Unexpectedly Intriguing!
October 25, 2006

Craig Newmark cited our humble blog yesterday, remarking that:

One tool that I think I'll use the next time I preach to high schools about saving money is "Best and Worst Case Stock Market Investing".

Our tool for mapping the inflation-adjusted extremes of the performance of the total U.S. stock market is definitely one of our favorites, and our Lemony Snicket vs. King Midas tool is based upon it - but it does leave an open question that we often have to answer: How does the performance of the total stock market compare to the S&P 500?

We understand why. The S&P 500 is, after all, *the* benchmark against which all stock market investing performance is measured.

To date, we've only answered half the question in mapping the historical performance extremes of the S&P 500 index, and building a tool to estimate the best, worst and average performance of the S&P 500 for investments of any holding period.

Today, we'll answer the rest of the question by taking our mathematical model of the S&P 500's performance extremes and using it in the behind-the-scenes math of our Lemony Snicket tool! Now, you can find out what your actual returns would be if you make a fixed, once-a-year investment in the S&P 500 (like a lot of people do with their IRAs!), and you consistently get the best, average or worst case historical performance ever achieved by the index!

What's more, you can even play with the effects of inflation on your hypothetical absolute best, average and worst case performance! Our default value of 2.5% is the median average inflation rate (as measured by CPI-U) for all 30-year periods between 1871 and 2000, and we'll note for your reference that the worst 30-year period of inflation recorded in that period is 5.41%. You can see a small sample of this data in this Word document from Global Financial Data.

What value for inflation should you use for your investing horizon? The median average inflation rate will be the best representative of inflation for any holding period, but you should adjust this figure to consider a range of values above and below this quantity. As a general rule of thumb, the longer your investing horizon, the smaller the range around the 2.5% value you should consider.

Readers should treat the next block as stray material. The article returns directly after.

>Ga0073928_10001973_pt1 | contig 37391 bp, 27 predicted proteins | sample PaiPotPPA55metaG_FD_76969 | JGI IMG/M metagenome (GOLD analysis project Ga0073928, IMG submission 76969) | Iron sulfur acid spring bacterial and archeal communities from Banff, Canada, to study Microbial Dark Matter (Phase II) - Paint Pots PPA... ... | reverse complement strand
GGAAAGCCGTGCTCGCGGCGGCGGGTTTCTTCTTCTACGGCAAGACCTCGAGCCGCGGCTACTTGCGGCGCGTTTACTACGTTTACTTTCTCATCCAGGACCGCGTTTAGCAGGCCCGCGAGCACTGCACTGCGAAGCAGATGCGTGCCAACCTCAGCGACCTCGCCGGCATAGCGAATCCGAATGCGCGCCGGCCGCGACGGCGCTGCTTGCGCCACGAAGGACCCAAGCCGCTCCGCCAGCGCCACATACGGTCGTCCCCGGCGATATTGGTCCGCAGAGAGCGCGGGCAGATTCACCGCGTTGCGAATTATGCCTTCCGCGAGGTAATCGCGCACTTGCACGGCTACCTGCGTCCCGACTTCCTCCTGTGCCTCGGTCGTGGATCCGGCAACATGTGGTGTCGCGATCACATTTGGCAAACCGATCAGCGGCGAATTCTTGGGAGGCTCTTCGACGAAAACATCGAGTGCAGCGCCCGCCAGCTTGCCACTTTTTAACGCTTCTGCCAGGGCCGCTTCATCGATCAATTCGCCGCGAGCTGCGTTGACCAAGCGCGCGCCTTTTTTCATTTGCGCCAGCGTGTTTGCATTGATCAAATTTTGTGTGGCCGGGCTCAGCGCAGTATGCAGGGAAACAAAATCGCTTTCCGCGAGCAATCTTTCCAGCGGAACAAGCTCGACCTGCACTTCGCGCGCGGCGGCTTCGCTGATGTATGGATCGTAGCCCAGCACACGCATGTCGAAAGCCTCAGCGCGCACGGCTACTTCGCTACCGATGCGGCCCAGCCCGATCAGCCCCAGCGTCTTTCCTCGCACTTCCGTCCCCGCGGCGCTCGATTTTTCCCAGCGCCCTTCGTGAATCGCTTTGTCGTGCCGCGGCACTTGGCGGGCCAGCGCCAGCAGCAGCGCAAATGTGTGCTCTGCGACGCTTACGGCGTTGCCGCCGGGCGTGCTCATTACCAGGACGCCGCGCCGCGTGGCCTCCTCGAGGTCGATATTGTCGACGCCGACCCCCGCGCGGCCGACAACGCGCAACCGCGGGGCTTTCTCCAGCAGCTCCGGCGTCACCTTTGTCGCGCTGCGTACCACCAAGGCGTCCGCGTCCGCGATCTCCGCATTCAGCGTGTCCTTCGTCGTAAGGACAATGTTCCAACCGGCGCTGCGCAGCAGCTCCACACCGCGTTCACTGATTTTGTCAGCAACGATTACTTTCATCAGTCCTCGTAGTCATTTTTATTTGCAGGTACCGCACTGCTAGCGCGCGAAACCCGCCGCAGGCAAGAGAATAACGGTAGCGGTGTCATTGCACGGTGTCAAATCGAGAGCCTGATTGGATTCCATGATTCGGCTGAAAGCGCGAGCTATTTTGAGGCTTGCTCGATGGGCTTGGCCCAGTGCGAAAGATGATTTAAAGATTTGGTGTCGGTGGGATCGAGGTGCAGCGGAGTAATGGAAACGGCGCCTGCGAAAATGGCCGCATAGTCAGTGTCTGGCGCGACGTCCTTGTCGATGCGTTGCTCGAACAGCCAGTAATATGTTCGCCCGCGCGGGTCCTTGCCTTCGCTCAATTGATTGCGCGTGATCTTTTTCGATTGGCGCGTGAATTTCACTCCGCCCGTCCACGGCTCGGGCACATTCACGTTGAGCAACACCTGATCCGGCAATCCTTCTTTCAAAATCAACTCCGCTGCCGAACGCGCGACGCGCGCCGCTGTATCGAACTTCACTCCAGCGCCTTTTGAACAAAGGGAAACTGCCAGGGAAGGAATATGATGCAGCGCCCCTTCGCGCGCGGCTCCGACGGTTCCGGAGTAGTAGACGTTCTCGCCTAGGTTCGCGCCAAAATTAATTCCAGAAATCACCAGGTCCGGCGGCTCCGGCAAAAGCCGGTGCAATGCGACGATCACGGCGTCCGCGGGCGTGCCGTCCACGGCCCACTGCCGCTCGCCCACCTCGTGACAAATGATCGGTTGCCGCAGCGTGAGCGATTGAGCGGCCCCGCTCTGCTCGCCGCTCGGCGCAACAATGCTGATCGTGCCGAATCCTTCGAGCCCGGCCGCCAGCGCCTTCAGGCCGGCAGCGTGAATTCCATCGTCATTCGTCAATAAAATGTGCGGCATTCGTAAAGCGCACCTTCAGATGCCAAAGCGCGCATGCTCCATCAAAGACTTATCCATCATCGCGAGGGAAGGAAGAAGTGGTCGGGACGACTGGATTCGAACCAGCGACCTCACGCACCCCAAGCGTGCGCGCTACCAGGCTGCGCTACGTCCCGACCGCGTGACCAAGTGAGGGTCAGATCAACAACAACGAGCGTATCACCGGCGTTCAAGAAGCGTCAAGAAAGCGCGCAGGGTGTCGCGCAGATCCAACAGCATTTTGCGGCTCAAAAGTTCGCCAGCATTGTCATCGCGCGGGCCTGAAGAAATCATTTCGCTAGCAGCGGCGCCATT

Update (30 December 2006): Don't say we don't learn anything! We went and found the highest, lowest and average rates of inflation for the U.S. since 1913 and changed the default value in the tool below to match what we actually found. Plus, the tool we created in the link above will provide you with the range of historical values you need to consider!

As an added bonus, we've also expanded the range for the possible investing holding periods all the way out to 100 years! And why not? We've got the data to back it up....

Investment Data
Input Data Values
Annual Amount Invested ($USD)
Investing Period (years)
Average Rate of Inflation over Entire Holding Period (%)

Total Amounts Invested
Adjustments for Inflation Amounts ($USD)
Unadjusted for Inflation
Adjusted for Inflation
Investment Returns
Investing Scenario Returns ($USD)
Lemony Snicket (The Absolute Worst Case)
The Absolutely Average Case
King Midas (The Absolute Best Case)

The Total Amount Invested "Unadjusted for Inflation" is the amount that you actually contributed to your investment over the entire investing period. The "Adjusted for Inflation" amount shows how much this money would be worth at the end of the investing period if you used it to stuff your mattress instead (which we note for short periods of time can be a valid investment strategy....)

And to finally answer the question of how the performance of the total stock market compares to the S&P 500, well, all you need to do is to compare the results above with those in the original Lemony Snicket tool!

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Welcome to the blogosphere's toolchest! Here, unlike other blogs dedicated to analyzing current events, we create easy-to-use, simple tools to do the math related to them so you can get in on the action too! If you would like to learn more about these tools, or if you would like to contribute ideas to develop for this blog, please e-mail us at:

ironman at politicalcalculations.com

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